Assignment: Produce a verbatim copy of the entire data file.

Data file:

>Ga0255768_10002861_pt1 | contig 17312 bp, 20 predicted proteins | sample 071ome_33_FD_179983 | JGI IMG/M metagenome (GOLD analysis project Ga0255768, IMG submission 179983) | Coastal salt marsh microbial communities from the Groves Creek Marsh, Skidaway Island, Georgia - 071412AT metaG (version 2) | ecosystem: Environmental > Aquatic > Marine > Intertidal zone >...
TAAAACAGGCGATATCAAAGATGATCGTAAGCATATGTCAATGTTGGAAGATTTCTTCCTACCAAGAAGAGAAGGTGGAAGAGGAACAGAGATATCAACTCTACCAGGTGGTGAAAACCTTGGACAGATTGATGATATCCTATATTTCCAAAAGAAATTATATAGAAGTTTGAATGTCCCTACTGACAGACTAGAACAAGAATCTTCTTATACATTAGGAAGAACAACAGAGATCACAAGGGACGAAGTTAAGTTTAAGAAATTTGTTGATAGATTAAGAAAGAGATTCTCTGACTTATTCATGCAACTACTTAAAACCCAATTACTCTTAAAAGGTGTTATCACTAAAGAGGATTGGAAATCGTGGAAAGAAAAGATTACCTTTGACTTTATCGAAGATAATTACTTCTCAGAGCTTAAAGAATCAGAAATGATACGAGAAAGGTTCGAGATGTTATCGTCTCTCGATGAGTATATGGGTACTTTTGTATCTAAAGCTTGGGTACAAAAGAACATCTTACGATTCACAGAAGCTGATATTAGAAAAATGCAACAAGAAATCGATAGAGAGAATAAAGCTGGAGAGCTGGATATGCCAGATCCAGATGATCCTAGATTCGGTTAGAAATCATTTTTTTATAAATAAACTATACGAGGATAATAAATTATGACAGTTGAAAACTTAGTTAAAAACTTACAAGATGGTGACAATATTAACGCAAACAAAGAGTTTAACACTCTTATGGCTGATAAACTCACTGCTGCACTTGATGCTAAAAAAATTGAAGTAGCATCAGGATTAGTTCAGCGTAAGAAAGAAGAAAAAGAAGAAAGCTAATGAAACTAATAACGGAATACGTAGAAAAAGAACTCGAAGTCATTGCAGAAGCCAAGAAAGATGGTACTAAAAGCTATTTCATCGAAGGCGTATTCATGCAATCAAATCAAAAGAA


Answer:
>Ga0255768_10002861_pt1 | contig 17312 bp, 20 predicted proteins | sample 071ome_33_FD_179983 | JGI IMG/M metagenome (GOLD analysis project Ga0255768, IMG submission 179983) | Coastal salt marsh microbial communities from the Groves Creek Marsh, Skidaway Island, Georgia - 071412AT metaG (version 2) | ecosystem: Environmental > Aquatic > Marine > Intertidal zone >...
TAAAACAGGCGATATCAAAGATGATCGTAAGCATATGTCAATGTTGGAAGATTTCTTCCTACCAAGAAGAGAAGGTGGAAGAGGAACAGAGATATCAACTCTACCAGGTGGTGAAAACCTTGGACAGATTGATGATATCCTATATTTCCAAAAGAAATTATATAGAAGTTTGAATGTCCCTACTGACAGACTAGAACAAGAATCTTCTTATACATTAGGAAGAACAACAGAGATCACAAGGGACGAAGTTAAGTTTAAGAAATTTGTTGATAGATTAAGAAAGAGATTCTCTGACTTATTCATGCAACTACTTAAAACCCAATTACTCTTAAAAGGTGTTATCACTAAAGAGGATTGGAAATCGTGGAAAGAAAAGATTACCTTTGACTTTATCGAAGATAATTACTTCTCAGAGCTTAAAGAATCAGAAATGATACGAGAAAGGTTCGAGATGTTATCGTCTCTCGATGAGTATATGGGTACTTTTGTATCTAAAGCTTGGGTACAAAAGAACATCTTACGATTCACAGAAGCTGATATTAGAAAAATGCAACAAGAAATCGATAGAGAGAATAAAGCTGGAGAGCTGGATATGCCAGATCCAGATGATCCTAGATTCGGTTAGAAATCATTTTTTTATAAATAAACTATACGAGGATAATAAATTATGACAGTTGAAAACTTAGTTAAAAACTTACAAGATGGTGACAATATTAACGCAAACAAAGAGTTTAACACTCTTATGGCTGATAAACTCACTGCTGCACTTGATGCTAAAAAAATTGAAGTAGCATCAGGATTAGTTCAGCGTAAGAAAGAAGAAAAAGAAGAAAGCTAATGAAACTAATAACGGAATACGTAGAAAAAGAACTCGAAGTCATTGCAGAAGCCAAGAAAGATGGTACTAAAAGCTATTTCATCGAAGGCGTATTCATGCAATCAAATCAAAAGAA